Board of Directors

2015-2016 Board of Directors



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Karabelle Pizzigati


Kind. Driven. Insightful. Compassionate. Graceful. A loving parent and grandparent. And a dear friend.

To say Karabelle Pizzigati made a difference in Parents as Teachers would be an understatement. Her transformational leadership during her time on our board made an indelible mark on the organization, which will be felt and honored always.

“Karabelle had a long history of working to support vulnerable children, and at Parents as Teachers she was always focused on mission, high quality interventions, strong research for the purpose of having the greatest impact possible, and the moving forward of child friendly public policies. Even over the last few months, Karabelle maintained her active involvement on the Board and was a great source of support for board and staff leadership. I will personally miss her wisdom and friendship very much.” – Scott Hippert, President and CEO of Parents as Teachers.

Karabelle served on the Parents as Teachers Board of Directors from 2004 until her death in June 2015. During that term, she served as chair from 2008 to 2013.

“Where there is love, there is life.”
Mahatma Gandhi



Christopher "Kit" Bond is a former United States Senator who has been a longtime supporter of Parents as Teachers and advocate for families and children. Bond enrolled his son in the Parents as Teachers home visiting model during the organization's pilot stage and understands the important role Parents as Teachers plays in strengthening families. Ultimately, his experiences as a young dad shaped his position on early childhood and parent education throughout his political career.

Bond, currently a partner at Thompson Coburn LLP, served four consecutive terms for Missouri in the United States Senate, from his first election in January 1987 to his retirement in January 2011. Prior to his career in the Senate, Bond served as Missouri's youngest governor, holding office from 1973-1977 and again from 1981-1985.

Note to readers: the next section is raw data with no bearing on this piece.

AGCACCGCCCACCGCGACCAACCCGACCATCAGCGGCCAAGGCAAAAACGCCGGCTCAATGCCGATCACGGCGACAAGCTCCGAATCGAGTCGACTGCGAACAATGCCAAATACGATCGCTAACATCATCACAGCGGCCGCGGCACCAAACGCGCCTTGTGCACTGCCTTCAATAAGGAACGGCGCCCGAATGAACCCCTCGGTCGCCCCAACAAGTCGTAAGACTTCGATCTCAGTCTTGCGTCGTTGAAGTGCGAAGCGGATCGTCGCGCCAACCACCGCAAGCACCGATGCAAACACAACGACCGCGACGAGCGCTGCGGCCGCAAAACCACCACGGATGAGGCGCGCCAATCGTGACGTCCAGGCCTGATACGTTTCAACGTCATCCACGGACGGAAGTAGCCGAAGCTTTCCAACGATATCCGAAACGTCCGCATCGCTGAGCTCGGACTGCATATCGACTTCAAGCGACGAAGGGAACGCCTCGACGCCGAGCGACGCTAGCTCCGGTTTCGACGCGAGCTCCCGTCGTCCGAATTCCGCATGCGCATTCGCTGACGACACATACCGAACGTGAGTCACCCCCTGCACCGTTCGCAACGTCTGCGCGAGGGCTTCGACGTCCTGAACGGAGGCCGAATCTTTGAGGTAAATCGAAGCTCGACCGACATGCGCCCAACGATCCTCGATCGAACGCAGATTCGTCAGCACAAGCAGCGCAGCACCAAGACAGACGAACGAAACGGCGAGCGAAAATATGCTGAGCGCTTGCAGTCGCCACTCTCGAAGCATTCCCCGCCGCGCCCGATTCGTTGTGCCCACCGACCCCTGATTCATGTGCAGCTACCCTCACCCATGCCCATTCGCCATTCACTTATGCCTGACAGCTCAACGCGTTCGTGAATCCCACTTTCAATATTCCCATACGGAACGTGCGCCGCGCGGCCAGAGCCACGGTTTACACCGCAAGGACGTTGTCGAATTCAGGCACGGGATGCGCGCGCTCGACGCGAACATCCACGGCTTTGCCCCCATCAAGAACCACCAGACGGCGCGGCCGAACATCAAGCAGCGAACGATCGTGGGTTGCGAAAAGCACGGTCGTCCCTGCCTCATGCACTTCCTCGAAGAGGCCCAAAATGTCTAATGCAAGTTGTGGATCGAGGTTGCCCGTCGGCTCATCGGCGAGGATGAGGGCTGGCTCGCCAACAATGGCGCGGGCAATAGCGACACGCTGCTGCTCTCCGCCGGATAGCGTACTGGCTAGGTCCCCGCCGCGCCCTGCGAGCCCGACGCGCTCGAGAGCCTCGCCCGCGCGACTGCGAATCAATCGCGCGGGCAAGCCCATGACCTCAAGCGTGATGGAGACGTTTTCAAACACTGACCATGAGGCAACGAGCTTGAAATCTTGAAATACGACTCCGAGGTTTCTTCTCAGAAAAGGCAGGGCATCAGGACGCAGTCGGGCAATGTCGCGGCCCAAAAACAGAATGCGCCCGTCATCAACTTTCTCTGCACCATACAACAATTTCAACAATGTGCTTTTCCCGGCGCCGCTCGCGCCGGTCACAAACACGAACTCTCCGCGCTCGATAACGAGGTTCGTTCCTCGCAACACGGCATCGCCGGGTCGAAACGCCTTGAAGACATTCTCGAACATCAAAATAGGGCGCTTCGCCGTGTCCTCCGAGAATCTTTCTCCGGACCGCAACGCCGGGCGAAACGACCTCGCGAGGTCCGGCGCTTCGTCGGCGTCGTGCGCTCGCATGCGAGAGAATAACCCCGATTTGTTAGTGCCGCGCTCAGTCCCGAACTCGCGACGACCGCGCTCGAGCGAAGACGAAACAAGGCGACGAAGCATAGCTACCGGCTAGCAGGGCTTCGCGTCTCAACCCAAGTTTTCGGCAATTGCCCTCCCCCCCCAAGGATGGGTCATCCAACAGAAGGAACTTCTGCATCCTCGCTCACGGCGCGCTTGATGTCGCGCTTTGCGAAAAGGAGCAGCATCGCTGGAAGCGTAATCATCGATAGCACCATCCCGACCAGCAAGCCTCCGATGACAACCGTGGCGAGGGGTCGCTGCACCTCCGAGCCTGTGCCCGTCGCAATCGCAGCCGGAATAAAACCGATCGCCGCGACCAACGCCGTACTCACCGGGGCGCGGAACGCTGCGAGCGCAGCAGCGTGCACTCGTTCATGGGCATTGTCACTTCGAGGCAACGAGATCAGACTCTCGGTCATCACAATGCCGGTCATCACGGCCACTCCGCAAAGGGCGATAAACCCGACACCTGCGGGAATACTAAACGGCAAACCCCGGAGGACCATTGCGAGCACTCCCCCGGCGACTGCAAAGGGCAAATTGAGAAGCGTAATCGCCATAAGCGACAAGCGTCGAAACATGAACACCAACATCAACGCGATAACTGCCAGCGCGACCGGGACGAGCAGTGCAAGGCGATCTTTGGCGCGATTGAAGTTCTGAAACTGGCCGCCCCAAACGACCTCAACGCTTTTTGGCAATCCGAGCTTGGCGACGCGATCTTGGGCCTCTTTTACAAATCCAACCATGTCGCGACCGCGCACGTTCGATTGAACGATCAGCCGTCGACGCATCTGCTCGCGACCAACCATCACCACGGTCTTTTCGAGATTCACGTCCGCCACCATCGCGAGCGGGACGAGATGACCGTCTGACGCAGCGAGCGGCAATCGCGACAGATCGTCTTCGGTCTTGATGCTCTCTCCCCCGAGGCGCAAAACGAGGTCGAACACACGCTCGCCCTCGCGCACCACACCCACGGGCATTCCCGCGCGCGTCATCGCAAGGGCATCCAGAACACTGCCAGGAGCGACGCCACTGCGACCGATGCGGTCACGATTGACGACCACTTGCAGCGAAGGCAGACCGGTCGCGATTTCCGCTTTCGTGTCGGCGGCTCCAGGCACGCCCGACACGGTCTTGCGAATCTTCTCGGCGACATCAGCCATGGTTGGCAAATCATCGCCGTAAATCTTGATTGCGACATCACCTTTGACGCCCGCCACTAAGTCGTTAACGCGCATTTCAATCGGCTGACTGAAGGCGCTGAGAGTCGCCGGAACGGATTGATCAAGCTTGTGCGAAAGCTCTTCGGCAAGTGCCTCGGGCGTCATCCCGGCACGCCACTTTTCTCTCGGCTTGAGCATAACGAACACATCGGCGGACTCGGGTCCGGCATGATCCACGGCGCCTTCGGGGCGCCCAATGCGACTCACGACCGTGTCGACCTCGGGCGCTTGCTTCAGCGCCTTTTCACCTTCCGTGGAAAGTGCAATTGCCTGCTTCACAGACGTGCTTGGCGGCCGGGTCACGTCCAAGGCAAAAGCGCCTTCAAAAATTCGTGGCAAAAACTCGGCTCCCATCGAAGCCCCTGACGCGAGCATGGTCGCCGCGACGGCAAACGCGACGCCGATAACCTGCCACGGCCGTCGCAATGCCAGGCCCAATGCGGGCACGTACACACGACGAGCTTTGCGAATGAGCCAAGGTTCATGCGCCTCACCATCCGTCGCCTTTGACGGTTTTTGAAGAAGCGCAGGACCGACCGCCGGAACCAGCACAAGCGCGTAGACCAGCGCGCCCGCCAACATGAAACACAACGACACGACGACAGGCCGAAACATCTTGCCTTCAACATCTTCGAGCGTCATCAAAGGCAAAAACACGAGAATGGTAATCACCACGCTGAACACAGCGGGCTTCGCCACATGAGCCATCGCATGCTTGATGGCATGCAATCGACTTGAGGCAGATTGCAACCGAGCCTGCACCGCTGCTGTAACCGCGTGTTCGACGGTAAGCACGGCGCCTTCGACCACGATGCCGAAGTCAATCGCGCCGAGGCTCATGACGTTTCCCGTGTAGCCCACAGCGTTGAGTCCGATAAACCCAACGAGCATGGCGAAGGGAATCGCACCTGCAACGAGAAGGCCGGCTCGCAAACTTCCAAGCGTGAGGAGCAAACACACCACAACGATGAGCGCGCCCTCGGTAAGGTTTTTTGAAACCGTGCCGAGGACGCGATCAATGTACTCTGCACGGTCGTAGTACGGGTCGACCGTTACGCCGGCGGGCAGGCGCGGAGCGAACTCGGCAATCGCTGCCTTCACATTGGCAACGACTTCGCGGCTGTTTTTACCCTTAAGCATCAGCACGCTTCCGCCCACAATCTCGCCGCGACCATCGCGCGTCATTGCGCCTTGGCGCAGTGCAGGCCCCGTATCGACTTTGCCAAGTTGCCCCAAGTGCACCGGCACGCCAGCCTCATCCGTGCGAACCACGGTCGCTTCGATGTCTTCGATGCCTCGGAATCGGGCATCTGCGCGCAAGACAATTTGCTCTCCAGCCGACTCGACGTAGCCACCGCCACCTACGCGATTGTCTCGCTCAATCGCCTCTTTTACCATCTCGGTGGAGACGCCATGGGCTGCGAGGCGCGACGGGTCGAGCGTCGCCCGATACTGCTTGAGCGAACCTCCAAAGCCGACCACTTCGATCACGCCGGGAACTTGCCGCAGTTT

Through these roles Bond was instrumental in shaping state and federal policy for children, and was a tireless advocate for Parents as Teachers. With his influence, the Missouri General Assembly passed the Early Childhood Education Act to establish the Parents as Teachers program statewide in 1984, a success Bond refers to as his greatest accomplishment as governor, and through his continued advocacy as senator he helped expand Parents as Teachers into a national and international program.


T. Berry Brazelton is Clinical Professor Emeritus of Pediatrics at Harvard Medical School. He established the Child Development Unit, a pediatric research center and the Brazelton Touchpoints Center (BTC) at Children’s Hospital Boston. Dr. Brazelton has been president of the Society for Research in Child Development and one of the founders of the Zero to Three. He is a strong parent advocate, appearing before Congressional committees in support of parental and medical leave bills and continues to promote strengths-based, family-centered care in pediatric and early education settings around the world.

One of Dr. Brazelton’s most notable achievements in pediatrics is his Neonatal Behavioral Assessment Scale (NBAS), an evaluation tool used worldwide to assess not only the physical and neurological responses of newborns, but also their emotional well-being and individual differences.


Sheila Casey is chief operating officer of The Hill Newspaper, a paper that reports on the U.S. Congress. Prior to joining The Hill in 1997, she was director of finance at the Texas Council on Family Violence in Austin, Texas. She also spent seven years at Grant Thorton, a national CPA firm, where she was an audit manager. She graduated from the University of Colorado with a degree in accounting.

Casey is a member of the Board of Governors of the National Military Families Association, a nonprofit organization that is the voice for military families, and on the advisory boards of The Discovery's Military Channel and ThanksUSA.

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Maxine Clark founded Build-A-Bear Workshop® in 1997, and today the company has grown to more than 400 stores worldwide.

Clark is a member of the board of directors for Footlocker, Inc., and a former board member for the J.C. Penney Company, Inc.  She serves on the national Board of Trustees of Teach for America and the local St. Louis regional board, the national Board of and the KETC Channel 9 PBS Board of Directors. She and her husband are founding donors of KIPP Inspire Academy, a national network of free, open-enrollment, college-preparatory charter schools preparing students in underserved communities for success in college and in life.

Clark is a graduate of the University of Georgia, and holds an Honorary Doctor of Laws degree from St. Louis University.  In 2006, she published her first book, "The Bear Necessities of Business: Building a Company with Heart."